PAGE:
The Science of Forming



Moving Steel Developments from the Lab to the Pressroom

By: Stuart Keeler

Wednesday, February 1, 2017

The manufacturing world demands stronger steels with improved formability, energy absorption, corrosion resistance, defect reduction and other properties. Searching the historical technical literature, one finds that these same struggles began in the 1940s, as evidenced by Dr. Jevon’s book, “The Metallurgy of Deep Drawing and Pressing.” Concurrently, Professor H. W. Swift, of Sheffield University in England, gave the 23rd Lecture at the Institute of Metals in England, titled “On The Foot-Hills of the Plastic Range.”

The two mountain peaks represent the respective knowledge bases of steelmakers and users. One learns about the topics by climbing the mountains; the space between represents a lack of communication.
Swift established a series of theoretical hills (see accompanying illustration) that metallurgists needed to climb as they studied the huge volume of historical knowledge published by prior metallurgists. Not restricted, the metallurgists now understood the basis of existing science. Starting from the foothills, each higher area of the hill represents increased success. Their advanced information (1900s) still finds use today:

  • 1980s—surface topography
  • 1970s—strain-rate hardening (m-value)
  • 1960s—forming-limit diagram (FLD)
  • 1950s—plastic anisotropy(r-value)
  • 1940s—workhardening exponent (n-value)

During the same time periods, press designers, die makers, lubricant suppliers, steel buyers and others (the peak on the right-hand side of the illustration) were not searching historical past work for new scientific capabilities. Instead, they used whatever science was on hand for ease of press-shop forming and trial-and-error experimentation.

The 1990s ushered in a new era of useful tools. Universities and other technical institutes were using a computer program that mathematically predicted the behavior of crashing items dropped from planes. Different names were used for more descriptive tools: virtual analysis, computerized forming simulation, computerized die tryout, etc. The key to success was inserting the correct material properties into the program and using the FLD as the forming limit.

During the same time period, a 5-yr. research project allowed a team of engineers and scientists from automotive and steel companies, universities, and other sources to determine the exact change of coefficient of friction of a material being formed in a die. Knowing these numbers would make formability analyses more accurate. While some test results proved useful, the primary goal of the project failed—the coefficient of friction changed so quickly for every location in the die-to-workpiece interface that the researchers could not measure the active numbers.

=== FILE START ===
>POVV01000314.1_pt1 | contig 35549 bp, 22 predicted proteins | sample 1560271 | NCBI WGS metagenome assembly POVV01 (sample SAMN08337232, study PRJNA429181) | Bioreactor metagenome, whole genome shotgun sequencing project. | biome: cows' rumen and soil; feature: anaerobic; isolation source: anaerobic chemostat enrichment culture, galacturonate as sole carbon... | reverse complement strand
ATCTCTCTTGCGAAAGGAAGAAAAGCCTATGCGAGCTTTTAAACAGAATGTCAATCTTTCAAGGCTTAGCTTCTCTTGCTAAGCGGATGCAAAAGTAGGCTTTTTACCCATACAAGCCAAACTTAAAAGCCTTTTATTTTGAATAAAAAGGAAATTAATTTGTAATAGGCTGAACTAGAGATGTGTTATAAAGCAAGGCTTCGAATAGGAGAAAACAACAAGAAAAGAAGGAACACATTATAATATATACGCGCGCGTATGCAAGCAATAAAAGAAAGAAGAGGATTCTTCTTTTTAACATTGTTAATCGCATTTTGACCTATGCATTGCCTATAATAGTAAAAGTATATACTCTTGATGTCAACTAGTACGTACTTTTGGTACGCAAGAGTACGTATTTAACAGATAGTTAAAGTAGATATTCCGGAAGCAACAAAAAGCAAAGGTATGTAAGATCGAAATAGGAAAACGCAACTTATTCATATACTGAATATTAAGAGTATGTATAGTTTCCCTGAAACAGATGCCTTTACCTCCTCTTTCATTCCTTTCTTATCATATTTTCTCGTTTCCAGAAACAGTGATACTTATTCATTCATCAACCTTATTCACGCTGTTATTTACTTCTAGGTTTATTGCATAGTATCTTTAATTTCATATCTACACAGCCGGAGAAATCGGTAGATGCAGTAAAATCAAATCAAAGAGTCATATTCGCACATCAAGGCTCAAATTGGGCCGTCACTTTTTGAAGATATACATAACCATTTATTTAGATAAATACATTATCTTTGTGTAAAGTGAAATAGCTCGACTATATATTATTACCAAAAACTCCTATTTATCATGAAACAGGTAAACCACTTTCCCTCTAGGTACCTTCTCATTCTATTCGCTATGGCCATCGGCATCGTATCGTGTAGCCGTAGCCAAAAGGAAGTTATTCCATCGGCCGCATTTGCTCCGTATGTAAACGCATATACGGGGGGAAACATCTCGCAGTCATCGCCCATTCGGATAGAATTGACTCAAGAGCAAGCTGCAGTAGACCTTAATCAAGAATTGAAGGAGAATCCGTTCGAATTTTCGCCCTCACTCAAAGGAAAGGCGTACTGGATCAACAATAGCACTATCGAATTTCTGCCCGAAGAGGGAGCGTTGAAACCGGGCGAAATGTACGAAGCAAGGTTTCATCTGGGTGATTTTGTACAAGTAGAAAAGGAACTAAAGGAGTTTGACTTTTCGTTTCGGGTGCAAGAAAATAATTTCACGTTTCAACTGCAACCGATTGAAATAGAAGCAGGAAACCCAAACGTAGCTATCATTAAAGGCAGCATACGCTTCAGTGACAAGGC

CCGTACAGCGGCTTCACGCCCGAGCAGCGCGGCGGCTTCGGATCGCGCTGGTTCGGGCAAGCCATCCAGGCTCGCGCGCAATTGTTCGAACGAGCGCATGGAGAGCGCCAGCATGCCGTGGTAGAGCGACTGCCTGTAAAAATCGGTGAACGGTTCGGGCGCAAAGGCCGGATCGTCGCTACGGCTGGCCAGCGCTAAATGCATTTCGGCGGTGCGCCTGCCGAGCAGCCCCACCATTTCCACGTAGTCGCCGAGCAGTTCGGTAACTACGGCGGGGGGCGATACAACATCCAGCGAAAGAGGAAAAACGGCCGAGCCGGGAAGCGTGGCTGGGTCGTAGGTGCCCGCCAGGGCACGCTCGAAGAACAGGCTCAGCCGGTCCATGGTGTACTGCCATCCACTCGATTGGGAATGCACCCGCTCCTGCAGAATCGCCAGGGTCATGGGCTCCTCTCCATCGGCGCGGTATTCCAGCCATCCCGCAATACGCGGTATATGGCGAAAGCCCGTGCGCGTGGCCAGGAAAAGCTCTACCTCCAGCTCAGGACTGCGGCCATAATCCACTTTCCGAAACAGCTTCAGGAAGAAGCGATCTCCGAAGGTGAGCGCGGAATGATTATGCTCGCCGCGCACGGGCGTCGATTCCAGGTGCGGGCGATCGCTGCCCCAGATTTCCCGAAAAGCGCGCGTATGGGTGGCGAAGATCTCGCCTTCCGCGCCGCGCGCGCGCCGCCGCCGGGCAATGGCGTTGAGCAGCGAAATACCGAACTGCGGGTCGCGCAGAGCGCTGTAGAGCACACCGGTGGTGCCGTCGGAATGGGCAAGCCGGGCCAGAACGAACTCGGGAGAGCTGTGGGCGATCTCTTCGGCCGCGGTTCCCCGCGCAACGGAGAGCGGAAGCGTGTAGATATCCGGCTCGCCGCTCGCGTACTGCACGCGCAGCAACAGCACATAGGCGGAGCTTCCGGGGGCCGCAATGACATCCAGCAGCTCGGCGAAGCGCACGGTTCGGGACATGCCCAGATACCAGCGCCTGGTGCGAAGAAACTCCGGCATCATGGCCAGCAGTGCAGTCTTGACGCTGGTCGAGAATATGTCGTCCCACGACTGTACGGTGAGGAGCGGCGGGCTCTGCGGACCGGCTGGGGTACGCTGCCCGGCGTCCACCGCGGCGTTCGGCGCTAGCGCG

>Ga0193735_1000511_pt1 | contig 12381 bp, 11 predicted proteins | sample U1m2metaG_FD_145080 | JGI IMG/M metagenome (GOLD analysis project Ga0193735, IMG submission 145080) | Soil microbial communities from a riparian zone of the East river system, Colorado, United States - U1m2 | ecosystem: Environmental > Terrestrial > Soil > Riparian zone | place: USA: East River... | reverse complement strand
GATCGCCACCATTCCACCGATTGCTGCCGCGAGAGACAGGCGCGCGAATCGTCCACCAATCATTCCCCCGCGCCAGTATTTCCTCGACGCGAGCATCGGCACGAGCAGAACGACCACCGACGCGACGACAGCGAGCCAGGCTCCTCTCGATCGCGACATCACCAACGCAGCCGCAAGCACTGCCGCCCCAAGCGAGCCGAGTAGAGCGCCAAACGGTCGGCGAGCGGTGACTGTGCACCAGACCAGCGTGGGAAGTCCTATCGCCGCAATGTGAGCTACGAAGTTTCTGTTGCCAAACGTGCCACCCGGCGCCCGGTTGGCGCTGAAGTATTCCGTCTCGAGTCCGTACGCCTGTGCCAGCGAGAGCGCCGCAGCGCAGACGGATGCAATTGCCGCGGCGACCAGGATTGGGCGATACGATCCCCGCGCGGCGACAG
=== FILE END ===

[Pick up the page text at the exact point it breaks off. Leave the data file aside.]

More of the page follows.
Later during the 1990s, new advanced high-strength steels (AHSS) began to appear in different parts of the world. AHSS products differ from high-strength low-alloy (HSLA) steels in that rather than containing a single phase (ferrite) in their microstructure, AHSS grades contain a host of phases: martensite, bainite, retained austenite, etc.

An advantage of AHSS grades is their ability to increase the workhardening exponent (n-value) early during deformation by inserting approximately 10-percent martensite particles. At the start of deformation, the martensite interacts with the ferrite, causing the generation of a new n-value. The higher n-value prevents dual-phase (DP) steel (an AHSS grade) from forming localized strain gradients and causing early failures.

Another AHSS grade, transformation-induced-plasticity steel, contains martensite, bainite and retained austenite, providing a very high n-value and high yield and tensile strengths. These alloys prove useful for stamping high-deformation products.

The Future Has Arrived

Note the large gap between the two peaks in the illustration, which represents a lack of communication between steelmakers and users. Efforts to close this gap are being made by newly minted “formability engineers”—people who have completed university-level instruction and on-the-job training, and have experience in metalforming.

And, steelmaking technology continues to evolve. Examples: While continuous-annealing lines have traditionally used water during processing, different liquids are being evaluated; and, researchers have found that inserting chunks of hard martensite into an HSLA steel can create a DP steel. However, when these chunks are on a trim edge that will be stretched, notched, bent or otherwise subjected to a tensile stress, there is a high chance of cracking and tearing. A solution for this cracking problem is being attacked right now, at M.I.T.’s Center for Nanoscale Projects. MF


Related Enterprise Zones: Materials/Coatings

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